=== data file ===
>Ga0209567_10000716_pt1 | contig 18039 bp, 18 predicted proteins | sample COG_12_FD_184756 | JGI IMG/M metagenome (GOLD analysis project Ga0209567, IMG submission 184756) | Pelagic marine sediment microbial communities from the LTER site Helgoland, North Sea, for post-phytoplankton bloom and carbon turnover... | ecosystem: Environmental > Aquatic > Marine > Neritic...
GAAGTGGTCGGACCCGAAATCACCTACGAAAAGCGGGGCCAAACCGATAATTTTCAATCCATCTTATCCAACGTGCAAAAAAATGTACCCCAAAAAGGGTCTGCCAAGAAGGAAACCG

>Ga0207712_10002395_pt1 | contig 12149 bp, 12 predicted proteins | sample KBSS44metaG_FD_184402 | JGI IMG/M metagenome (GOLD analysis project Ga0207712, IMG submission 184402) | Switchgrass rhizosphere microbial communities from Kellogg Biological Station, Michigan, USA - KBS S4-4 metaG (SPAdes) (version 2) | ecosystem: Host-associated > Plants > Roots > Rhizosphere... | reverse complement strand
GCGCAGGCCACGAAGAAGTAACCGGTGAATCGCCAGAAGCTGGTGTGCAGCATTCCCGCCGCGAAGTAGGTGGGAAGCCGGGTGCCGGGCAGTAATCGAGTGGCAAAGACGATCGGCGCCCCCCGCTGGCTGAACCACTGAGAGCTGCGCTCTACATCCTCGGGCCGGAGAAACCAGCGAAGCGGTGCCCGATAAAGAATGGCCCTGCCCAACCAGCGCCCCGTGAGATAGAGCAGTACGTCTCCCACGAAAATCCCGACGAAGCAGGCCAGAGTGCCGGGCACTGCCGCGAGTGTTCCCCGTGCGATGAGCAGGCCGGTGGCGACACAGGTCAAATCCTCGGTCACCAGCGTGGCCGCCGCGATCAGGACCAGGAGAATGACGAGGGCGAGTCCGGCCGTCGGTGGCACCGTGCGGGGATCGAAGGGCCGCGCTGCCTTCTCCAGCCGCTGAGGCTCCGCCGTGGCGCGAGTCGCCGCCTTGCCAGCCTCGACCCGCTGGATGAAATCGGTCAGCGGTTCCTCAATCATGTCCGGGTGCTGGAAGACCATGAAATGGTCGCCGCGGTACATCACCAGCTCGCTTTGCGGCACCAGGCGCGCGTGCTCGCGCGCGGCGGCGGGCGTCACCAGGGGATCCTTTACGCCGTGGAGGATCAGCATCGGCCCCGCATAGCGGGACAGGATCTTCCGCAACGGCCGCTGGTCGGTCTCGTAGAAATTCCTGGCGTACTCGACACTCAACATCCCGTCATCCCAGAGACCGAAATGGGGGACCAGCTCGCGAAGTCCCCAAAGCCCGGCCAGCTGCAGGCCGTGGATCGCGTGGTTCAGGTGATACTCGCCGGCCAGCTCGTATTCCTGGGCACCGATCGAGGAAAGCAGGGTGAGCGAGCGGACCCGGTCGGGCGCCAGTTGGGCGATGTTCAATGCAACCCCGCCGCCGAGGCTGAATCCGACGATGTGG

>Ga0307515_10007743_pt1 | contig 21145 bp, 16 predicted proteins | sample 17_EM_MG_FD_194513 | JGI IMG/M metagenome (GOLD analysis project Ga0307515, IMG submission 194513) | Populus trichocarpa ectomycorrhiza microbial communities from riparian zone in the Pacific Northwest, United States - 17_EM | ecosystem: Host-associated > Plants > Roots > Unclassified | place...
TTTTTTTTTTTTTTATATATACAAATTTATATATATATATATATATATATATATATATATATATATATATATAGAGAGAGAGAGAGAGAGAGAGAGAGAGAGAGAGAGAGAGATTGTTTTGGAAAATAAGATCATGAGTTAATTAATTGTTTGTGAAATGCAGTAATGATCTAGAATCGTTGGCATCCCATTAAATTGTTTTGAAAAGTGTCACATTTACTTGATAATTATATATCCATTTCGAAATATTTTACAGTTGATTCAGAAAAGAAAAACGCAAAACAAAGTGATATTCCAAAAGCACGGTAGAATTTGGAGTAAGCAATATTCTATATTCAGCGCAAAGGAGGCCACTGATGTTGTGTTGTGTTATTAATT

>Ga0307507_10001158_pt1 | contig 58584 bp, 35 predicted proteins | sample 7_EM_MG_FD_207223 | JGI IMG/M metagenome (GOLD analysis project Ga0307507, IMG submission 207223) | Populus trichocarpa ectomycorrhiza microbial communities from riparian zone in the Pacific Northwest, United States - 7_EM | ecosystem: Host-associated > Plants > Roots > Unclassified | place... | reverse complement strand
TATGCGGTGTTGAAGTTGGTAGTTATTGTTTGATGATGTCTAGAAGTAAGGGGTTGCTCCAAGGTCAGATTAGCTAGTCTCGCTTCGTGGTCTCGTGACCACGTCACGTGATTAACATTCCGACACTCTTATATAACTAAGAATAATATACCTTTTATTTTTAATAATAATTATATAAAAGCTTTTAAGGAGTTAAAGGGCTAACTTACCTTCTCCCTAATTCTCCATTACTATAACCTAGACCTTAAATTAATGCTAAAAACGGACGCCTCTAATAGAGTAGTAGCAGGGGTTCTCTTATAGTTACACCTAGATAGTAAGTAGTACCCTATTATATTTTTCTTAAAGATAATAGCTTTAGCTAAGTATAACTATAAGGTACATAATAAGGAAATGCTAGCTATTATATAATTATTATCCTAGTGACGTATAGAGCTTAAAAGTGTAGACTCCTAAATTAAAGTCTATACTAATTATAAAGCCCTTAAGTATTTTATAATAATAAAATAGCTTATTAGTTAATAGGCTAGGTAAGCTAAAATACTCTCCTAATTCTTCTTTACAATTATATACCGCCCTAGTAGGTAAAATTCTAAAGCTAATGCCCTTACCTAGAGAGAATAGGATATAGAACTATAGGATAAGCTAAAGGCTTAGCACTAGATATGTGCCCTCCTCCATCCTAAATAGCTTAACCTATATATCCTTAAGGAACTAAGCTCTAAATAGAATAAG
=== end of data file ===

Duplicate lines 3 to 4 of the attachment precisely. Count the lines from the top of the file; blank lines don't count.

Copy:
>Ga0207712_10002395_pt1 | contig 12149 bp, 12 predicted proteins | sample KBSS44metaG_FD_184402 | JGI IMG/M metagenome (GOLD analysis project Ga0207712, IMG submission 184402) | Switchgrass rhizosphere microbial communities from Kellogg Biological Station, Michigan, USA - KBS S4-4 metaG (SPAdes) (version 2) | ecosystem: Host-associated > Plants > Roots > Rhizosphere... | reverse complement strand
GCGCAGGCCACGAAGAAGTAACCGGTGAATCGCCAGAAGCTGGTGTGCAGCATTCCCGCCGCGAAGTAGGTGGGAAGCCGGGTGCCGGGCAGTAATCGAGTGGCAAAGACGATCGGCGCCCCCCGCTGGCTGAACCACTGAGAGCTGCGCTCTACATCCTCGGGCCGGAGAAACCAGCGAAGCGGTGCCCGATAAAGAATGGCCCTGCCCAACCAGCGCCCCGTGAGATAGAGCAGTACGTCTCCCACGAAAATCCCGACGAAGCAGGCCAGAGTGCCGGGCACTGCCGCGAGTGTTCCCCGTGCGATGAGCAGGCCGGTGGCGACACAGGTCAAATCCTCGGTCACCAGCGTGGCCGCCGCGATCAGGACCAGGAGAATGACGAGGGCGAGTCCGGCCGTCGGTGGCACCGTGCGGGGATCGAAGGGCCGCGCTGCCTTCTCCAGCCGCTGAGGCTCCGCCGTGGCGCGAGTCGCCGCCTTGCCAGCCTCGACCCGCTGGATGAAATCGGTCAGCGGTTCCTCAATCATGTCCGGGTGCTGGAAGACCATGAAATGGTCGCCGCGGTACATCACCAGCTCGCTTTGCGGCACCAGGCGCGCGTGCTCGCGCGCGGCGGCGGGCGTCACCAGGGGATCCTTTACGCCGTGGAGGATCAGCATCGGCCCCGCATAGCGGGACAGGATCTTCCGCAACGGCCGCTGGTCGGTCTCGTAGAAATTCCTGGCGTACTCGACACTCAACATCCCGTCATCCCAGAGACCGAAATGGGGGACCAGCTCGCGAAGTCCCCAAAGCCCGGCCAGCTGCAGGCCGTGGATCGCGTGGTTCAGGTGATACTCGCCGGCCAGCTCGTATTCCTGGGCACCGATCGAGGAAAGCAGGGTGAGCGAGCGGACCCGGTCGGGCGCCAGTTGGGCGATGTTCAATGCAACCCCGCCGCCGAGGCTGAATCCGACGATGTGG